Distillers making sanitizer are lobbying Congress and FDA to keep producing
Tom Spendlove posted on April 14, 2020 |
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As the United States suffers from a shortage at both industrial and personal levels, many distilleries and breweries shifted from making beer and alcohol to making hand sanitizer. On March 18 the Alcohol Tobacco Tax and Trade Bureau authorized ‘distilled spirit permittees’ to produce hand sanitizer without requiring new product approval. These guidelines run until June 30 with the possibility of extension.

The permittees (DSPs) are directed to follow the World Health Organization’s Guide to Local Production for Handrub Formulation. Part A of the document provides recipes for producing two different types of hand sanitizer, ethanol or isopropyl alcohol, in different batch sizes. Quality control, labeling instructions, notes about production facilities, and storage guidelines are also included in the first part. Part B of the document covers the nonproduction details around safety, costs, and the World Health Organization’s recommendations for sanitizing objects. The American Craft Spirits Association also released guidelines for making hand sanitizer with an eye on its member businesses. Their bulletin talked about production but also brought in the idea of insurance risks based on safe production, labeling, and child-resistant containers. ASCA further discussed the FDA’s Temporary Policy for Preparation of Certain Alcohol-Based Hand Sanitizer Products During the Public Health Emergency (COVID-19 ) Guidance for Industry document, with help for distillers to register with the FDA Drug Registration and Listing System. A Safety Data Sheet template is also included for suppliers to ship with their product, along with two great graphics from Lallem and Craft Distiling showing best practices for optimized sanitizer yields from corn-based and molasses-based distilling.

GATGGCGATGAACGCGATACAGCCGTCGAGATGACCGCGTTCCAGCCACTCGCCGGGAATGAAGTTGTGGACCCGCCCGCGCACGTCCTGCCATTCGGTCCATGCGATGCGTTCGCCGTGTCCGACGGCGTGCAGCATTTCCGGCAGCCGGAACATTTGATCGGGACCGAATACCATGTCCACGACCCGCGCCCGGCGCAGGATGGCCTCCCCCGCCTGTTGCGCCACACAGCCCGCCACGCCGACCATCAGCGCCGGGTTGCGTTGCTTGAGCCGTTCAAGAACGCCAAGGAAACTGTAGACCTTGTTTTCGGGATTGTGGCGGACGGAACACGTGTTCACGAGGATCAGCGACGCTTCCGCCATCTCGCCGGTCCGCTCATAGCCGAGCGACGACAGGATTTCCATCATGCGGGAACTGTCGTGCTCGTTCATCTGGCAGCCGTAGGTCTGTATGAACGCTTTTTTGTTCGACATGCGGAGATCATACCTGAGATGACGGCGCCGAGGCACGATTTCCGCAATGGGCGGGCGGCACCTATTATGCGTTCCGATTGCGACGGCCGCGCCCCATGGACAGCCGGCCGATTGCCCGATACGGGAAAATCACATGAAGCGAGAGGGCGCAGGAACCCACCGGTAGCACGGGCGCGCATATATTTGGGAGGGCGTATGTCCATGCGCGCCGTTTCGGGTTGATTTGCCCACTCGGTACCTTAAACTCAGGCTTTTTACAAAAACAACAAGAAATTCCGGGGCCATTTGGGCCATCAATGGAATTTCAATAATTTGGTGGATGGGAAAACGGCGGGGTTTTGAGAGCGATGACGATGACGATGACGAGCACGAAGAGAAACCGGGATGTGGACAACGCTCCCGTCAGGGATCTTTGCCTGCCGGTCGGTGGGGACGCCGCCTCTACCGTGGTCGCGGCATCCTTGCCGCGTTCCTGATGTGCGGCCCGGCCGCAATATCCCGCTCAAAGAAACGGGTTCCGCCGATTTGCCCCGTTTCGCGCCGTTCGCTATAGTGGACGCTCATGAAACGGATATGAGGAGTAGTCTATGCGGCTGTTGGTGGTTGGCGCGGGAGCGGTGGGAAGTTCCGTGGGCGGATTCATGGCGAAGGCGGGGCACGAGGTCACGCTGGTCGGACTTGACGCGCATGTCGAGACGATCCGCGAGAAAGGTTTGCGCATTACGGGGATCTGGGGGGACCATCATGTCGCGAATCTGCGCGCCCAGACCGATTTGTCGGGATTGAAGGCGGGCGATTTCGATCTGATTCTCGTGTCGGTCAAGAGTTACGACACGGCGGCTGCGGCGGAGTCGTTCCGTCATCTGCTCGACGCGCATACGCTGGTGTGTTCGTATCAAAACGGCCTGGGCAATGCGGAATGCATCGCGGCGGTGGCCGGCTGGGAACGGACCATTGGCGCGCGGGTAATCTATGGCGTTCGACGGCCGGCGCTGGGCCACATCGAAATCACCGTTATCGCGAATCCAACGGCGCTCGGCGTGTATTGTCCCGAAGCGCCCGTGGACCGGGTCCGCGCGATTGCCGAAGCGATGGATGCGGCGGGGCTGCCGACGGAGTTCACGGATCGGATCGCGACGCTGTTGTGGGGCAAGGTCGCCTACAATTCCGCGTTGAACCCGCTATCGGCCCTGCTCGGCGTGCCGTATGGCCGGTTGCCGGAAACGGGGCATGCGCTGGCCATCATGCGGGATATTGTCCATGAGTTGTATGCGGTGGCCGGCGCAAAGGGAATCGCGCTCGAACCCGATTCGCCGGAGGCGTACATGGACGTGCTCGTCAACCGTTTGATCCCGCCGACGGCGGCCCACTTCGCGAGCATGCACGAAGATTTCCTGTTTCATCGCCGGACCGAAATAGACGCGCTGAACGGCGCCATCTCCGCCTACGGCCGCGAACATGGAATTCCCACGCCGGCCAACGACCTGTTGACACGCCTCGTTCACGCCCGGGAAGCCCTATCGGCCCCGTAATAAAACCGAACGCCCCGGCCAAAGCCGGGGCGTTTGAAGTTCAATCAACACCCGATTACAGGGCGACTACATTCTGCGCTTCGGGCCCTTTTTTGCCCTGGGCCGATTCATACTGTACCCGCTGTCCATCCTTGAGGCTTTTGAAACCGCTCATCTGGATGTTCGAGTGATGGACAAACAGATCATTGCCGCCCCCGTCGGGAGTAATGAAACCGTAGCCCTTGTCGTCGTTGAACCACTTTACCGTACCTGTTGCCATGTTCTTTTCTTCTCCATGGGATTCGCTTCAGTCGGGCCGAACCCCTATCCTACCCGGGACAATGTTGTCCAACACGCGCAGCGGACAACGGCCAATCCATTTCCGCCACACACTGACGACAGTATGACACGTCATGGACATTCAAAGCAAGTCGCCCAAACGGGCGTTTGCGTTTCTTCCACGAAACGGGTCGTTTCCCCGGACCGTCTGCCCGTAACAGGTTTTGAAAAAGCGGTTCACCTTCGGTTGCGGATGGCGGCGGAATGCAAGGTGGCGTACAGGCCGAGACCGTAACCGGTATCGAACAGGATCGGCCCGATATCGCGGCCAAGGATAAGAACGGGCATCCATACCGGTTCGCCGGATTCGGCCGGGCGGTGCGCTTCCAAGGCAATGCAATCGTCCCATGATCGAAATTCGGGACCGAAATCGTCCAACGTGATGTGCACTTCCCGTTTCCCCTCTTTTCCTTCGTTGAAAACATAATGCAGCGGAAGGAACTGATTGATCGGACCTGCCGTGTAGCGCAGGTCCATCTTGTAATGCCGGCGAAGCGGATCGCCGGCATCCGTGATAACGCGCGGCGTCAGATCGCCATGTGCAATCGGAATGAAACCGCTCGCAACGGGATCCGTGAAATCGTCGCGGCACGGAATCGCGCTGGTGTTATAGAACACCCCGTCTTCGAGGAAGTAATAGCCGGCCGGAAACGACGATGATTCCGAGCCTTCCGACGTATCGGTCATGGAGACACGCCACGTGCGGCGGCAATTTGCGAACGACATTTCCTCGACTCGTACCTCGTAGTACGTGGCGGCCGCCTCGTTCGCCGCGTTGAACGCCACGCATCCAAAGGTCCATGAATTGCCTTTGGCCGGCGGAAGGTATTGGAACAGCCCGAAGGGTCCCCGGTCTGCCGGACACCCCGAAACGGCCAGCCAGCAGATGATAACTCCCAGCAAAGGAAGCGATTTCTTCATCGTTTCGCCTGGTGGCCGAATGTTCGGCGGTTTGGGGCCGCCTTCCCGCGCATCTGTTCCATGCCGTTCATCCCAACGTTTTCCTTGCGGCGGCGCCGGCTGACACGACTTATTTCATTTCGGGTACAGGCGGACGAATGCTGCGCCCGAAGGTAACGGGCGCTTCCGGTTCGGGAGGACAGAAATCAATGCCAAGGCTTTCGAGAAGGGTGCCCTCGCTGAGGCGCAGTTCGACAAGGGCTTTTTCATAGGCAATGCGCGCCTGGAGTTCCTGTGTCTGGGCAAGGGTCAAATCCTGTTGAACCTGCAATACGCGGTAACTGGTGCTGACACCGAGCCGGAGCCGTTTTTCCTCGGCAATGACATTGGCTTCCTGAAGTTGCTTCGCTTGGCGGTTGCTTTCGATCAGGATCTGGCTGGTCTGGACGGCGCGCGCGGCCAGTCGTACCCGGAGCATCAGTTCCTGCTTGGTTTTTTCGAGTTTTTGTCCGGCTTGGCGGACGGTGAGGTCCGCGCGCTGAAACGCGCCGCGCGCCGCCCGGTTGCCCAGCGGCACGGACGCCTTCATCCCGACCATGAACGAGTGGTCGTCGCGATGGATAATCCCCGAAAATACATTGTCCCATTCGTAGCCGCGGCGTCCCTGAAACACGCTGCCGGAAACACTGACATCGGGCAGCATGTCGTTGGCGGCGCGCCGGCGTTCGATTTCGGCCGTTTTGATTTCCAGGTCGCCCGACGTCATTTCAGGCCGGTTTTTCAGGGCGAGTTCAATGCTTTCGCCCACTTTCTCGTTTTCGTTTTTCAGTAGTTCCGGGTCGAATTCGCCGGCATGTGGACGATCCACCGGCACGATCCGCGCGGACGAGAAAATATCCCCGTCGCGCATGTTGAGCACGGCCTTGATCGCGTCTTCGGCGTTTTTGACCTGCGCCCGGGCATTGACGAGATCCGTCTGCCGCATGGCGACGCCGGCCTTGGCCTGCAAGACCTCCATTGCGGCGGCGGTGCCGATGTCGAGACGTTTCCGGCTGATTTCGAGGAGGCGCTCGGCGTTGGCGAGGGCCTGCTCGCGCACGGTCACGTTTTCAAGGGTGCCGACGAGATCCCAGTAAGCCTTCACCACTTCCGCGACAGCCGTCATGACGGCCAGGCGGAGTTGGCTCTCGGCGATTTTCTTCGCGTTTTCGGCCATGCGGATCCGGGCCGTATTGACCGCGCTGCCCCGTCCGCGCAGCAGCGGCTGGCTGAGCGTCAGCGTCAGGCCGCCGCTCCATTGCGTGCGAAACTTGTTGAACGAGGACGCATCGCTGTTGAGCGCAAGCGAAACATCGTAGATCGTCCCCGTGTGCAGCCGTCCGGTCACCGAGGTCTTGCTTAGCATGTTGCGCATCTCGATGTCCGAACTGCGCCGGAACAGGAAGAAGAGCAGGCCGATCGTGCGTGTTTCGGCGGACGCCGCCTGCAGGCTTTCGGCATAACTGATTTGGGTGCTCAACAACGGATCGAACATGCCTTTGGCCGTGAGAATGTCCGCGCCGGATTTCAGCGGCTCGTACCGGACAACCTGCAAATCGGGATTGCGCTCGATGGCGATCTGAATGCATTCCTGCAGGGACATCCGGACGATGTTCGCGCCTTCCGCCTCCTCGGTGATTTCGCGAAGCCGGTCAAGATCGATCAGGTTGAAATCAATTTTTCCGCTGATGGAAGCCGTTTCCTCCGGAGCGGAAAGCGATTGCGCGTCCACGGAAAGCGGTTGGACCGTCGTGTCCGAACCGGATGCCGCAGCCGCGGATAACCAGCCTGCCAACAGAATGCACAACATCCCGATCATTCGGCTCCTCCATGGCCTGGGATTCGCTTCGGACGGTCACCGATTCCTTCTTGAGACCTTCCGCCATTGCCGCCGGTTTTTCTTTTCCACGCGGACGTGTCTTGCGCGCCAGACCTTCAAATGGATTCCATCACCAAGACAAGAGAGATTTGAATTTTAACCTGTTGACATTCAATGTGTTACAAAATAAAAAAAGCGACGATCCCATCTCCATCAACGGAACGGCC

The TTB bulletin notes that hand sanitizer made with denatured ethanol is not subject to federal excise tax, but undenatured ethanol producers would need to pay the taxes. Undenatured alcohol intended for human consumption is subject to taxes that range from $2.70 to $13.34 per gallon. Distilled Spirits Council of the United States (DISCUS) is one of the organizations lobbying Congress and the FDA to remove the taxes, or remove the provision that a bitterant needs to be added to undenatured hand sanitizer. The FDA is concerned with consumer safety while distillers are worried these added ingredients to make their hand sanitizer undrinkable will affect their equipment’s long-term production capability.

American manufacturers have embraced the shifting of production from alcohol and beer to hand sanitizer. Industry groups are now helping distillers to deal with production, financial, legal and sustainability concerns. The one certainty is that this new COVID-19 world is going to need large amounts of hand sanitizer for a long time to come.


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